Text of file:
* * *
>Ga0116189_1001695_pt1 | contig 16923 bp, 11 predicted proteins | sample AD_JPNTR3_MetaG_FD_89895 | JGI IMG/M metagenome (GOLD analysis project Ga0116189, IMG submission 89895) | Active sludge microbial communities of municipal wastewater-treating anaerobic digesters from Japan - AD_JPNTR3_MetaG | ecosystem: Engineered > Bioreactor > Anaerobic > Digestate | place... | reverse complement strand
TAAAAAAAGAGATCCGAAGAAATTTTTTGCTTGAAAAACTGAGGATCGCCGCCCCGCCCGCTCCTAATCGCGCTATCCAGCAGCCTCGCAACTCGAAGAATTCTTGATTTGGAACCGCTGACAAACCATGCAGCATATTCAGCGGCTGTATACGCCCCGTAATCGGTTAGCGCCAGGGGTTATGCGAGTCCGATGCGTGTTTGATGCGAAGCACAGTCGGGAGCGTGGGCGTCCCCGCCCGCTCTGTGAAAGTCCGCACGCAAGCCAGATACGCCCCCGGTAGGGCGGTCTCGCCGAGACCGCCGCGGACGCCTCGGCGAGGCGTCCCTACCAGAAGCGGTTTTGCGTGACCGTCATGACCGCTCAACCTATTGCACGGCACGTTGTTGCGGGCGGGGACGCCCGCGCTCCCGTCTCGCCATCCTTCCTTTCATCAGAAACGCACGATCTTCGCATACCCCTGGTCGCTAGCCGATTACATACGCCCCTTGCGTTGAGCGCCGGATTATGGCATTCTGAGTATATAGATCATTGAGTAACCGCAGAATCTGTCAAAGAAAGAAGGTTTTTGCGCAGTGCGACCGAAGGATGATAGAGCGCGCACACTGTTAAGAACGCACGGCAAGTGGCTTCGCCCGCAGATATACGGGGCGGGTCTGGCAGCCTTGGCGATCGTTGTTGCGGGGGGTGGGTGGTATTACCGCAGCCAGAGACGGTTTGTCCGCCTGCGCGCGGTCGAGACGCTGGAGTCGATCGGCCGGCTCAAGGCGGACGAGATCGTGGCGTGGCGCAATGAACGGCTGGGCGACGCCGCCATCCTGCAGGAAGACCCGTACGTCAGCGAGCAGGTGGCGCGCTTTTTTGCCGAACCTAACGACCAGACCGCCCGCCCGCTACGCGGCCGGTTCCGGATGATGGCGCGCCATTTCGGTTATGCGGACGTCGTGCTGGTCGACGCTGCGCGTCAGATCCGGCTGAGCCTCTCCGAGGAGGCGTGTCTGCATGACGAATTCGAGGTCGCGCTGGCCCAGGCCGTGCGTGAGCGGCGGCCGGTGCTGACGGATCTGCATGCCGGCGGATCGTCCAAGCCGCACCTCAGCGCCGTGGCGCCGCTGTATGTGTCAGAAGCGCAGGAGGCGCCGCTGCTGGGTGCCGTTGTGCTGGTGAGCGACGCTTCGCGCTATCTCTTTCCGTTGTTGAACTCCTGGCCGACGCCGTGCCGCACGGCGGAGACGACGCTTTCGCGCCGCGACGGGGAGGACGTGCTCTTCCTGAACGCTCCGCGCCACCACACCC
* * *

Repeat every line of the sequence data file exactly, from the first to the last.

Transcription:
>Ga0116189_1001695_pt1 | contig 16923 bp, 11 predicted proteins | sample AD_JPNTR3_MetaG_FD_89895 | JGI IMG/M metagenome (GOLD analysis project Ga0116189, IMG submission 89895) | Active sludge microbial communities of municipal wastewater-treating anaerobic digesters from Japan - AD_JPNTR3_MetaG | ecosystem: Engineered > Bioreactor > Anaerobic > Digestate | place... | reverse complement strand
TAAAAAAAGAGATCCGAAGAAATTTTTTGCTTGAAAAACTGAGGATCGCCGCCCCGCCCGCTCCTAATCGCGCTATCCAGCAGCCTCGCAACTCGAAGAATTCTTGATTTGGAACCGCTGACAAACCATGCAGCATATTCAGCGGCTGTATACGCCCCGTAATCGGTTAGCGCCAGGGGTTATGCGAGTCCGATGCGTGTTTGATGCGAAGCACAGTCGGGAGCGTGGGCGTCCCCGCCCGCTCTGTGAAAGTCCGCACGCAAGCCAGATACGCCCCCGGTAGGGCGGTCTCGCCGAGACCGCCGCGGACGCCTCGGCGAGGCGTCCCTACCAGAAGCGGTTTTGCGTGACCGTCATGACCGCTCAACCTATTGCACGGCACGTTGTTGCGGGCGGGGACGCCCGCGCTCCCGTCTCGCCATCCTTCCTTTCATCAGAAACGCACGATCTTCGCATACCCCTGGTCGCTAGCCGATTACATACGCCCCTTGCGTTGAGCGCCGGATTATGGCATTCTGAGTATATAGATCATTGAGTAACCGCAGAATCTGTCAAAGAAAGAAGGTTTTTGCGCAGTGCGACCGAAGGATGATAGAGCGCGCACACTGTTAAGAACGCACGGCAAGTGGCTTCGCCCGCAGATATACGGGGCGGGTCTGGCAGCCTTGGCGATCGTTGTTGCGGGGGGTGGGTGGTATTACCGCAGCCAGAGACGGTTTGTCCGCCTGCGCGCGGTCGAGACGCTGGAGTCGATCGGCCGGCTCAAGGCGGACGAGATCGTGGCGTGGCGCAATGAACGGCTGGGCGACGCCGCCATCCTGCAGGAAGACCCGTACGTCAGCGAGCAGGTGGCGCGCTTTTTTGCCGAACCTAACGACCAGACCGCCCGCCCGCTACGCGGCCGGTTCCGGATGATGGCGCGCCATTTCGGTTATGCGGACGTCGTGCTGGTCGACGCTGCGCGTCAGATCCGGCTGAGCCTCTCCGAGGAGGCGTGTCTGCATGACGAATTCGAGGTCGCGCTGGCCCAGGCCGTGCGTGAGCGGCGGCCGGTGCTGACGGATCTGCATGCCGGCGGATCGTCCAAGCCGCACCTCAGCGCCGTGGCGCCGCTGTATGTGTCAGAAGCGCAGGAGGCGCCGCTGCTGGGTGCCGTTGTGCTGGTGAGCGACGCTTCGCGCTATCTCTTTCCGTTGTTGAACTCCTGGCCGACGCCGTGCCGCACGGCGGAGACGACGCTTTCGCGCCGCGACGGGGAGGACGTGCTCTTCCTGAACGCTCCGCGCCACCACACCC